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Multiple Perceptions Challenge Brain

Multiple Perceptions Challenge BrainA new study discovers the brain has difficulty discerning detailed facts when it is actively trying to get an overview of a situation.

Researchers have known that the brain is constantly changing as it perceives the outside world, processing and learning about everything it encounters.

However, they were surprised to discover the surprising connection between two types of perception: If you’re looking at a group of objects and getting a general sense of them, it’s difficult for your brain to learn relationships between the objects.

The research will be published in an upcoming issue of Psychological Science, a journal of the Association for Psychological Science.

It’s not known how these two ways of perceiving are related, said Nicholas Turk-Browne, Ph.D., of Princeton University. But both have to do with statistics.

In “statistical summary perception,” your brain calculates general properties from a brief glance.

“If I’m looking at a roomful of faces, how happy are people on average?” Or, by looking out a window, someone could sense what season it is based on the general color and presence of leaves on trees.

The other is called “statistical learning” – finding patterns in the world over time.

“After seeing the front of the psychology building at Princeton, you’re much more likely to see my face than the face of your favorite actor,” Turk-Browne said.

Patterns are everywhere, and learning about them, helps in acquiring language, predicting the trajectory of a tennis ball, or discovering the layout of a building.

“Even though these two cognitive processes are different, they’re both inherently statistical,” Turk-Browne said.

Turk-Browne and his colleagues devised a study to figure out how these two ways of seeing were entangled. They showed people grids that contained lines slanted to varying degrees. Some people were asked to do summary perception – to decide whether the lines were generally leaning to the left or right.

Others were asked to answer a different question or to just look at the lines. At the end of the experiment, people who did summary perception displayed no statistical learning – they were unable to recognize pairs of lines that had been hidden repeatedly in the grids.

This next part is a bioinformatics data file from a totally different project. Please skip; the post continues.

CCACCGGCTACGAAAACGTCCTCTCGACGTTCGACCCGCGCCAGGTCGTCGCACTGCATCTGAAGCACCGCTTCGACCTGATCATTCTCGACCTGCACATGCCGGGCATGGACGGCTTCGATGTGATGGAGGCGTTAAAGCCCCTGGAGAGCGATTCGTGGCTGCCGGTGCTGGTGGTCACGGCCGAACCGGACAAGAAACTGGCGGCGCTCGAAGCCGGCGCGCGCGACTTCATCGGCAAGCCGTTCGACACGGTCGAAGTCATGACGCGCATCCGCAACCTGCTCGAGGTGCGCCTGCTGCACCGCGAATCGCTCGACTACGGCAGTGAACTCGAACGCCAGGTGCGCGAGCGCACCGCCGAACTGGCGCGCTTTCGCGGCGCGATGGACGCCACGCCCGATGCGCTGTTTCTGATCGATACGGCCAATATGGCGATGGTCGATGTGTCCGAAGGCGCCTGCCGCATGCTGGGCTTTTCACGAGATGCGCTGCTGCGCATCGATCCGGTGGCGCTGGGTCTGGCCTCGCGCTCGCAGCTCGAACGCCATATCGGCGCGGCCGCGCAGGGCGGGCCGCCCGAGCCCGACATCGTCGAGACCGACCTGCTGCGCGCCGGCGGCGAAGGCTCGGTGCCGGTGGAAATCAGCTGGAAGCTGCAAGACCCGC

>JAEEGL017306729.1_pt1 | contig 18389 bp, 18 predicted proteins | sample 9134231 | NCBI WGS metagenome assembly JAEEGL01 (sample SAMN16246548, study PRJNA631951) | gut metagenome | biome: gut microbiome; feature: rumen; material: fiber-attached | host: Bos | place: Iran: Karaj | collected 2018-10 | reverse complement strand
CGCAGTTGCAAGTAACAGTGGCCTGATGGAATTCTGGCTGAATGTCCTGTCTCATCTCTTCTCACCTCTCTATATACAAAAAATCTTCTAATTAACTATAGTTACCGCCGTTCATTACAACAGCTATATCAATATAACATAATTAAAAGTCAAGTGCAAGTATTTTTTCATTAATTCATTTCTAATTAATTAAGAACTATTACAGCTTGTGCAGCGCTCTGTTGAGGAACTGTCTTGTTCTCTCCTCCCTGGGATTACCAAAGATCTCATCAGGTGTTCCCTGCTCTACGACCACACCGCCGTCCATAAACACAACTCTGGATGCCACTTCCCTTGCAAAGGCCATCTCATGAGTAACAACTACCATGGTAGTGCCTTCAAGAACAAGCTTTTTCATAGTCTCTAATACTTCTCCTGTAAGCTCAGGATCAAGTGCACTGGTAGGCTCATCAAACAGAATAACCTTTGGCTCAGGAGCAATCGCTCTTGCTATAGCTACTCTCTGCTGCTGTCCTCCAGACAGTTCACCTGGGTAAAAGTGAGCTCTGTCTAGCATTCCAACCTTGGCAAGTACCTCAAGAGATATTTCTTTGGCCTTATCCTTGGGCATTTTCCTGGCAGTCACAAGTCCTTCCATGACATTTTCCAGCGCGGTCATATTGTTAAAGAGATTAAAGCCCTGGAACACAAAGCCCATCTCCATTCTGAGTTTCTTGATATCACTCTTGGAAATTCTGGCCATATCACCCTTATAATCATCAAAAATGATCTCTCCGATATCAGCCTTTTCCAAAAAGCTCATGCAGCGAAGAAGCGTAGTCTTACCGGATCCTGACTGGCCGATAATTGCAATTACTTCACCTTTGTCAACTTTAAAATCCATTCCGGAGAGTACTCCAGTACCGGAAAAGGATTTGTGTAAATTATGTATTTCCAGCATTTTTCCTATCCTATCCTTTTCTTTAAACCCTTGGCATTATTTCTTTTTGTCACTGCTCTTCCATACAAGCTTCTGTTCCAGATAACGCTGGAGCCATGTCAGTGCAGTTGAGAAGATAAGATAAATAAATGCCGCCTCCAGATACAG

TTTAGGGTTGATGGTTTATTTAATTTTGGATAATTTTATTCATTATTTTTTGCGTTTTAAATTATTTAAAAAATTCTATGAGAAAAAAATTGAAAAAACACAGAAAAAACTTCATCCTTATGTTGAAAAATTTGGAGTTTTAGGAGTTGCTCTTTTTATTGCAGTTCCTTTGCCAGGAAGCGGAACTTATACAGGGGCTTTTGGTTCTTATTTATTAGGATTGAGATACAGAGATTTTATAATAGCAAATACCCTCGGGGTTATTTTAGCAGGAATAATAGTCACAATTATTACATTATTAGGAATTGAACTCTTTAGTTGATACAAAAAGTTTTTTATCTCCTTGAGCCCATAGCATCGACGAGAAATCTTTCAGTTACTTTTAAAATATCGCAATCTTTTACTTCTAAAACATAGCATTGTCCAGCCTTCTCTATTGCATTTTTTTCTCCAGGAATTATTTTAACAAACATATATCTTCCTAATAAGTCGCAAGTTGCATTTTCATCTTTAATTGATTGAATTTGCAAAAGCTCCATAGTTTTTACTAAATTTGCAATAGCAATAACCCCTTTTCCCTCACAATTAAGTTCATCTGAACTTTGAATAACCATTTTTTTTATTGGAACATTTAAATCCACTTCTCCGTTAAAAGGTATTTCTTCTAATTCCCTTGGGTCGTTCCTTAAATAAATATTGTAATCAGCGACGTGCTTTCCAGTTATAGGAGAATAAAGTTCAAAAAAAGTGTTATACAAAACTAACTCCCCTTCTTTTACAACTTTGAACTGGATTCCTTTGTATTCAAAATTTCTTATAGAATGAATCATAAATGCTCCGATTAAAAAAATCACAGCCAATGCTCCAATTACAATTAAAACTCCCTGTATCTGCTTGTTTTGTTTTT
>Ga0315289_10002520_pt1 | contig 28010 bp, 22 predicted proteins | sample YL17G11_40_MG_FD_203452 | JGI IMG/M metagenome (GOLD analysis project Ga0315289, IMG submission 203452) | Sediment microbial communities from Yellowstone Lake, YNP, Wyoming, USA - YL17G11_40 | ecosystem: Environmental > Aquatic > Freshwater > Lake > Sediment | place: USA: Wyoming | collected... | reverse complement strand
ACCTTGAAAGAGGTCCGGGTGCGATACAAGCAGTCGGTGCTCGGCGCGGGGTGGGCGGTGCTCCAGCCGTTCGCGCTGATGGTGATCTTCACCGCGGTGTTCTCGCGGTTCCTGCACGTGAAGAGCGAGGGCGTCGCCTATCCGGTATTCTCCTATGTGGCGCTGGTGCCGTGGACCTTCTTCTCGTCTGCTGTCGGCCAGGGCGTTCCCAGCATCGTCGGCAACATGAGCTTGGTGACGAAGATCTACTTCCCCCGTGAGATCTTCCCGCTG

This shows that when you’re extracting the general properties of a set of objects, you’re not able to learn about their relationships, Turk-Browne said. Other experiments found that the reverse was also true – when there are relationships to be learned, you’re worse at perceiving general properties.

Researchers want to understand how the brain changes when confronted with various situations in the real world.

“Every moment your eyes are open, your brain is changing in sophisticated ways,” he said. “What’s cool about this study is that it demonstrates that your mind is a great statistician, and you don’t even realize it.”

Experiments like these help psychological scientists understand how the brain perceives the world and give hints to the unconscious calculations the brain is making all of the time.

Source: Association for Psychological Science

Multiple Perceptions Challenge Brain

Rick Nauert PhD

Rick Nauert, PhDDr. Rick Nauert has over 25 years experience in clinical, administrative and academic healthcare. He is currently an associate professor for Rocky Mountain University of Health Professionals doctoral program in health promotion and wellness. Dr. Nauert began his career as a clinical physical therapist and served as a regional manager for a publicly traded multidisciplinary rehabilitation agency for 12 years. He has masters degrees in health-fitness management and healthcare administration and a doctoral degree from The University of Texas at Austin focused on health care informatics, health administration, health education and health policy. His research efforts included the area of telehealth with a specialty in disease management.

APA Reference
Nauert PhD, R. (2018). Multiple Perceptions Challenge Brain. Psych Central. Retrieved on September 27, 2020, from
Scientifically Reviewed
Last updated: 8 Aug 2018 (Originally: 15 Jun 2011)
Last reviewed: By a member of our scientific advisory board on 8 Aug 2018
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